What Chemicals Are Used in Water Softeners?
A softener is a system that removes hardness minerals from your water supply and allows you to use softer, more palatable water for drinking, cooking, cleaning, and other purposes. The water softener works by ion exchange, which reduces or eliminates the dissolved calcium and magnesium salts that cause hardness in water.
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Ion exchange uses resin beads to capture the ions in hard water, such as calcium and magnesium and then swaps them for sodium ions. The sodium ions in the resin are polar opposites to the ions in the hard water; therefore, they attract each other and stick together.
The ions in the water are then carried out of the softener to be flushed down the drain. The resin is regenerated when it has reached its capacity of holding hardness ions; this process involves a flow of sodium chloride brine solution, which reverses the ion exchange and effectively removes any remaining hardness ions from the water.
Using a softener will also help prevent the buildup of scale, which is a chalky layer formed from soluble calcium and magnesium bicarbonate deposits. Scale not only clogs pipes but also reduces the lifespan of many household appliances like dishwashers, shower heads and water heaters.
In some cases, the ion exchange process can also remove other cations (positively charged ions) such as iron and manganese from your water supply. If these other ions are present, a regenerate can be added to the softener’s water supply to reduce the number of minerals left in your drinking water.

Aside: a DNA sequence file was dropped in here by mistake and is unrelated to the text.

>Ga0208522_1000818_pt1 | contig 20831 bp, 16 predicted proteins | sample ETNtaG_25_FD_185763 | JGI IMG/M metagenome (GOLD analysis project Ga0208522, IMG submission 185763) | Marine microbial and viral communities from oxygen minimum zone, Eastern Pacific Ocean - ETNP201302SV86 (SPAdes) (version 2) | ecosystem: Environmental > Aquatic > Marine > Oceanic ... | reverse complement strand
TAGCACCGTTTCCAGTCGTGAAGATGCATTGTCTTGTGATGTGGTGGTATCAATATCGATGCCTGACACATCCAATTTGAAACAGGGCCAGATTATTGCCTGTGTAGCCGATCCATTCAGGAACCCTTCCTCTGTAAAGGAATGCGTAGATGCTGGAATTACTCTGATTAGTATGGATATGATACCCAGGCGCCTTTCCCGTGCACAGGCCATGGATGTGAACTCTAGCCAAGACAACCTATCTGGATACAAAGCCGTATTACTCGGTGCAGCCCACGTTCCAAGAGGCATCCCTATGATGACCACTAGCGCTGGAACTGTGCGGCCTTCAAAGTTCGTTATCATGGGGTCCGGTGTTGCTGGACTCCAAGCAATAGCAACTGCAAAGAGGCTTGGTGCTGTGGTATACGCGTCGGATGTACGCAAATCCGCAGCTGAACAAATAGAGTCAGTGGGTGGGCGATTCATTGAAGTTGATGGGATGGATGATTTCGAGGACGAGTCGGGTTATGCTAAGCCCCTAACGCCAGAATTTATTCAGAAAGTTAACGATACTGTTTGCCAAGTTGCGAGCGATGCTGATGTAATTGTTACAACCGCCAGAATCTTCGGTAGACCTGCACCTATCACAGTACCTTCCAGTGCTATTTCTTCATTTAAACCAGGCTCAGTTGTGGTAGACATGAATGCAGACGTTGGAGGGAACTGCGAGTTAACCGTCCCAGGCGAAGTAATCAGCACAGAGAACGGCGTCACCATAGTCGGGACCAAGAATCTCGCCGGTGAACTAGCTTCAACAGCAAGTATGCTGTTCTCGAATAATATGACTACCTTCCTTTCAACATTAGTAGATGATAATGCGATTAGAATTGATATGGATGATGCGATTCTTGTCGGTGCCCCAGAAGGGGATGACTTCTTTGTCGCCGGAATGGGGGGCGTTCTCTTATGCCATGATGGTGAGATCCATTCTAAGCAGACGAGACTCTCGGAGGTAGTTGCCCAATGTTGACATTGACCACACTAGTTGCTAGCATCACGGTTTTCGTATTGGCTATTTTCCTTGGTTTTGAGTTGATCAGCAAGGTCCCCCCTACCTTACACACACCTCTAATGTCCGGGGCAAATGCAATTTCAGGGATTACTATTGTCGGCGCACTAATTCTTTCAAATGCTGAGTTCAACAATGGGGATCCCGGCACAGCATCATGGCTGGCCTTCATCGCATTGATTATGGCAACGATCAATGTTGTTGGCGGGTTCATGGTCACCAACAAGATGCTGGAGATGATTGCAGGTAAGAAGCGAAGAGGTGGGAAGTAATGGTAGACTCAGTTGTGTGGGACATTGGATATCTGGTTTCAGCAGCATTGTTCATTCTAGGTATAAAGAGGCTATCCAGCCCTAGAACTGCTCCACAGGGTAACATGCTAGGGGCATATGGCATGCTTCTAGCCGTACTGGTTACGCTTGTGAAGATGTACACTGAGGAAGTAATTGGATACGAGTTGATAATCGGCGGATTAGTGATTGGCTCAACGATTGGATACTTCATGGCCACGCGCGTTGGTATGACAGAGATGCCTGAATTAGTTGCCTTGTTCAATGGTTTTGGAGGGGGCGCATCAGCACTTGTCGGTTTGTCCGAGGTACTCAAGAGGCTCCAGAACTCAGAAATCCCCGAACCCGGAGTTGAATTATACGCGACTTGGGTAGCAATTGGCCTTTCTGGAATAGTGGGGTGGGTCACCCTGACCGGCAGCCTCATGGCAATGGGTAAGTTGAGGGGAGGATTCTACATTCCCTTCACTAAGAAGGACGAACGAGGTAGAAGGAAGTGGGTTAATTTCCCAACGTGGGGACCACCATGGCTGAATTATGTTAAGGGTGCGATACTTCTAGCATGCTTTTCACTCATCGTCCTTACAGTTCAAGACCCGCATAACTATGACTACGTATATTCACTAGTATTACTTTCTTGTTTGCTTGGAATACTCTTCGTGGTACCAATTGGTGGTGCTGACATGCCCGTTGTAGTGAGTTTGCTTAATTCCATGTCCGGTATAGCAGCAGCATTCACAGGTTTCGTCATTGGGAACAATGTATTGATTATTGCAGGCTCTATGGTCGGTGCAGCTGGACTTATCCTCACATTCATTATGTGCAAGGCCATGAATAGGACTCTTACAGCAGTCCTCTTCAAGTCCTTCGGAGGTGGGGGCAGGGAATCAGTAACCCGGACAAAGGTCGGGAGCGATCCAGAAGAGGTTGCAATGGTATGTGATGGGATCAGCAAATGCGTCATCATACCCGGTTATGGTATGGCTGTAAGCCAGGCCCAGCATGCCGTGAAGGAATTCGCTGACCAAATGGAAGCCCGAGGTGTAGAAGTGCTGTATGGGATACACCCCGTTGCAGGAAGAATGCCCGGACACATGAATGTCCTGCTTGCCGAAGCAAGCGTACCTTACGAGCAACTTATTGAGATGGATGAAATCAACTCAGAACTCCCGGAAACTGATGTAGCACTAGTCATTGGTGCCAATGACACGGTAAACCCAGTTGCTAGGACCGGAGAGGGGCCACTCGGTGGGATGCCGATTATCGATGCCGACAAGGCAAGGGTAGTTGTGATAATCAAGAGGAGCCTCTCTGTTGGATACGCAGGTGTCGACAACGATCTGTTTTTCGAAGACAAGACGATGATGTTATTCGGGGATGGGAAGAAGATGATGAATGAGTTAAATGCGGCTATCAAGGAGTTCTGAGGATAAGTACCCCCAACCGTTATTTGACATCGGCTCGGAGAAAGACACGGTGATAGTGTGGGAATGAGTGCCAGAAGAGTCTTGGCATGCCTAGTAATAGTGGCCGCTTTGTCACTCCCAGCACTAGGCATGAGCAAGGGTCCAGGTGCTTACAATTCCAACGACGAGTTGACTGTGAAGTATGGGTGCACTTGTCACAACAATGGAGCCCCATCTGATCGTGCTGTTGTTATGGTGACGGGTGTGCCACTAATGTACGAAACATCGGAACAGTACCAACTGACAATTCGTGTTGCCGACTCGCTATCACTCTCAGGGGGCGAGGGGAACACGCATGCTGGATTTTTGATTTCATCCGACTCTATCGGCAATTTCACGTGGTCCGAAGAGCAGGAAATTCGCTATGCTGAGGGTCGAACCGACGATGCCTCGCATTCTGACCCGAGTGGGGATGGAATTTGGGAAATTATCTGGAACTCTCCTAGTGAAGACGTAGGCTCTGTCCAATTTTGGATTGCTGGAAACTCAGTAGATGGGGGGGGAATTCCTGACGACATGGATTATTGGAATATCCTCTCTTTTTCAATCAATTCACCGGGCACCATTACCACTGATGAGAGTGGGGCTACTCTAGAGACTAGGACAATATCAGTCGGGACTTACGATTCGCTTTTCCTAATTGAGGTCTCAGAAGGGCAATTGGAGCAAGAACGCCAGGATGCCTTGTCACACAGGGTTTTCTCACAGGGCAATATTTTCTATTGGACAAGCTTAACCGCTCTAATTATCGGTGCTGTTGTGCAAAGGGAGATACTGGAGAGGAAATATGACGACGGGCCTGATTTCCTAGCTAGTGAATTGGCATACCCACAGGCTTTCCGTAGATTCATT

There are several types of chemicals that can be used in a water softener. Some of the most common include ResCare, which is designed to clean and rejuvenate the water softener’s resin; Rust Out, which helps prevent rust and iron from forming in the resin; and Potassium Permanganate, which can help regenerate the greensand plus in your water softener.
These chemicals are typically added to the water softener’s brine tank after a regeneration cycle has been completed, but they can be added to the water as well. It’s important to read the instructions for adding any chemicals to your water softener, as they can be harmful if not properly used and handled.
Ion Exchange Beads
During the ion exchange process, water flows through a bed of small plastic resin beads saturated with sodium ions. The ions in the water — calcium and magnesium — have a negative charge, while the sodium ions have a positive one. Because of this, the ions in the water are attracted to the ions in the resin.
The ions in the resin are then trapped inside the beads, and a stream of sodium ions is released into the water to balance out the charge. The ion exchange process occurs again and again until the resin has completely exhausted its capacity of holding hardness ions.
When the resin has completely been exhausted, it needs to be regenerated to replace the calcium and magnesium ions with sodium ions. During this process, the resin is coated with a sodium chloride brine solution and then flowed through to the water supply line and out into your home.